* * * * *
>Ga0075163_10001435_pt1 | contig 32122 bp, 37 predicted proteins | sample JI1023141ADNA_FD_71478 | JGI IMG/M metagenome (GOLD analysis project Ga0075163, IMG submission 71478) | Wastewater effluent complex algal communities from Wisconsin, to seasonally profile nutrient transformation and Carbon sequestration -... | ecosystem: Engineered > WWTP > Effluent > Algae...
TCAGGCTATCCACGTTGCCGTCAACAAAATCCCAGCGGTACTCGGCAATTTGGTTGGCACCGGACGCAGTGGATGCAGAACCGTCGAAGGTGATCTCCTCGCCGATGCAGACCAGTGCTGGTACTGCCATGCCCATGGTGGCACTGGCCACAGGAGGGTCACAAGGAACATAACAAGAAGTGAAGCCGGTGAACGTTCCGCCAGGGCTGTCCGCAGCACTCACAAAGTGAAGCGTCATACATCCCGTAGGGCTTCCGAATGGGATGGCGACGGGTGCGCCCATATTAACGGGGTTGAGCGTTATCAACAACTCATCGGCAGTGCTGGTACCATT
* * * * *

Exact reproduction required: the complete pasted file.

>Ga0075163_10001435_pt1 | contig 32122 bp, 37 predicted proteins | sample JI1023141ADNA_FD_71478 | JGI IMG/M metagenome (GOLD analysis project Ga0075163, IMG submission 71478) | Wastewater effluent complex algal communities from Wisconsin, to seasonally profile nutrient transformation and Carbon sequestration -... | ecosystem: Engineered > WWTP > Effluent > Algae...
TCAGGCTATCCACGTTGCCGTCAACAAAATCCCAGCGGTACTCGGCAATTTGGTTGGCACCGGACGCAGTGGATGCAGAACCGTCGAAGGTGATCTCCTCGCCGATGCAGACCAGTGCTGGTACTGCCATGCCCATGGTGGCACTGGCCACAGGAGGGTCACAAGGAACATAACAAGAAGTGAAGCCGGTGAACGTTCCGCCAGGGCTGTCCGCAGCACTCACAAAGTGAAGCGTCATACATCCCGTAGGGCTTCCGAATGGGATGGCGACGGGTGCGCCCATATTAACGGGGTTGAGCGTTATCAACAACTCATCGGCAGTGCTGGTACCATT